Even on vacation this week, I did my dutiful dip into the business section in the Sunday New York Times to look for anything even halfway related to executive communication. There was a Q&A interview with Delta's CEO, Ed Bastian.
It was the usual CEO blather, so it didn't take me long to get to the last exchange, which is about why Delta canceled a discount for members of the National Rifle Association after the Parkland shooting.
Bastian is asked how he came up with a statement on the issue that read, in part, "Our values are not for sale."
And here's what Bastian says!
"I went to our communications team and asked them to draft a statement for me. What came back just wasn’t my words. So I threw it away and sat down and wrote it myself. And it was from my heart. It was more than a business decision for me. It got personal. You try to detach your personal emotions from your business, but there’s a point where you can’t anymore."
Why, you dirty Bastian!
First of all, what has become the matter with you that when you have something important to say, the first thing you think to do is go to your communications team. I realize that's what they are ostensibly there for. And it may be what they tell you they're there for. But it's not what they're actually there for. They're there for when you don't have something to say, and you don't have the time or brains to invent a message out of whole cloth.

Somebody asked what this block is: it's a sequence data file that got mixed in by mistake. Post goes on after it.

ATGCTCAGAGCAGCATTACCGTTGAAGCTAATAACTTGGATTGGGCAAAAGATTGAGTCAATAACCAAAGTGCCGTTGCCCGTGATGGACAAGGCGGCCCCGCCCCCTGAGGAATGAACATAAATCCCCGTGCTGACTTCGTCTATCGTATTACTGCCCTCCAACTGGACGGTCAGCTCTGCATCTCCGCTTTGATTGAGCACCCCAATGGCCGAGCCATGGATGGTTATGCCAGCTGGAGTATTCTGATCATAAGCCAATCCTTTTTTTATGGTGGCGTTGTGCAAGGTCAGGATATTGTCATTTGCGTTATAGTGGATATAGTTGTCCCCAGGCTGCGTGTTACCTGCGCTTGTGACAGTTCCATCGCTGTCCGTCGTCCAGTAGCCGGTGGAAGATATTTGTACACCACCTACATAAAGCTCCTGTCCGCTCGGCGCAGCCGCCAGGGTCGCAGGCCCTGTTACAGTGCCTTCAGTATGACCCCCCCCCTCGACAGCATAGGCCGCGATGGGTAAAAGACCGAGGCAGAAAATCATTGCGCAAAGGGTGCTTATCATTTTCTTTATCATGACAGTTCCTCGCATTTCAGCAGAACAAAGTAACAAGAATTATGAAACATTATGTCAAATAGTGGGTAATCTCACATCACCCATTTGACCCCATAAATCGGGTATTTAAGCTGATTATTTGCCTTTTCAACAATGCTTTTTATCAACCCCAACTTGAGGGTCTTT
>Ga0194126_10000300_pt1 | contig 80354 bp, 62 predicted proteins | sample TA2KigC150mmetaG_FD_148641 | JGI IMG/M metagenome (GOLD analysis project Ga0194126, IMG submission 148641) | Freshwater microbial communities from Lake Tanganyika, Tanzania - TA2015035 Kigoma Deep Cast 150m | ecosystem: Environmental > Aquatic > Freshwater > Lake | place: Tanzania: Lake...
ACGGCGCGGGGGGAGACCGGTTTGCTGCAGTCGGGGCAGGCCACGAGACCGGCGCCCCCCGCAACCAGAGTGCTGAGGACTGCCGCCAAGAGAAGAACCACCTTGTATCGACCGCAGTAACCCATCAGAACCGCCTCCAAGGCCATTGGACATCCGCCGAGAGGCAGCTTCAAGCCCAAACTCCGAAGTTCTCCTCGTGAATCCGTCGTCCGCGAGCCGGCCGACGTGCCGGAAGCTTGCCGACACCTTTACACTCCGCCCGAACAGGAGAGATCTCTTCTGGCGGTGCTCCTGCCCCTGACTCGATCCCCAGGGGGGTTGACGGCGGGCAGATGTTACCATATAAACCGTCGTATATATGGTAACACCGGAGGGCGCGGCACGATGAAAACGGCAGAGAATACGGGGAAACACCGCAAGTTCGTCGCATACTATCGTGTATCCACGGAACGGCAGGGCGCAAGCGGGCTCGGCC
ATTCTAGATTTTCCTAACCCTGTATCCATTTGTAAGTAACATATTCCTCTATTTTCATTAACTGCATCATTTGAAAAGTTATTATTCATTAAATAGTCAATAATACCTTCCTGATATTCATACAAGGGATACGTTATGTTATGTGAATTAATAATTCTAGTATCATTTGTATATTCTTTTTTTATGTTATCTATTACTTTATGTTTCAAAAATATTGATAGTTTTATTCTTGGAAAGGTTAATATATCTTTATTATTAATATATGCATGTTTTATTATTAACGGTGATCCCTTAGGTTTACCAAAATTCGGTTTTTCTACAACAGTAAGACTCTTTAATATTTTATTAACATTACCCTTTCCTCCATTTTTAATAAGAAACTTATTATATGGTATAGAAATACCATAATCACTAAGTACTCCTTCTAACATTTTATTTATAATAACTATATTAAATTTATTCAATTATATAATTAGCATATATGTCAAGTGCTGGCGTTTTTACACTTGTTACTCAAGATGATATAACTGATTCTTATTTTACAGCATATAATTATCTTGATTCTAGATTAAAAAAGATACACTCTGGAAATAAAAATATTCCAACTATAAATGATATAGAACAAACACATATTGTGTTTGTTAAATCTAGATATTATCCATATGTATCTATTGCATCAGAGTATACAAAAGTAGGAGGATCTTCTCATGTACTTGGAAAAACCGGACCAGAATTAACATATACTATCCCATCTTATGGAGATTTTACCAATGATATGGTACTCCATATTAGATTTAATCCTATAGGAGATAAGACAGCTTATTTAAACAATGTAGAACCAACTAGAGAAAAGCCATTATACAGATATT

If you feel strongly about a thing, write it yourself then run it by the communications team to see if they can make it better. (Which you probably did—and which they probably did, even in the nether-bus gloom.)
Secondly: Writing a 384-word statement all by your wittle self isn't a great enough accomplishment to justify slighting your communications team. Also, I don't know anyone on your communications team, but I like to think that one reason they didn't send you back "your words" is that your words aren't actually that great. "Our values aren't for sale" is a self-righteous and probably disingenuous cliché that your writers maybe couldn't bring their typing fingers to tap.
The rest of the statement isn't exactly a profile in courage. (BTW, Bastian, did you know that writer Ted Sorensen wrote Profiles in Courage for Senator Kennedy?) "We are not taking sides. Our objective in removing any implied affiliation with the NRA was to remove Delta from this debate."
If that's what your writing sounds like when it's from the heart, I'd hate to see your dispassionate stuff!
Look here, Bastian: I know it's frustrating that your corporate communications team can't instantly turn your every brain fart into compelling and comprehensive prose that strikes you as exactly what you'd-a said if you could-a laid tongue to it. But that's just sort of how communication is: It's a complicated process that involves frequent delays and inevitable disappointments.
Sort of like flying commercial.
But Bastian, your willingness to write your own material emboldens this writer to presume give you a little management advice: Your communication team will do a better job if you don't gratuitously shit on them in the newspaper.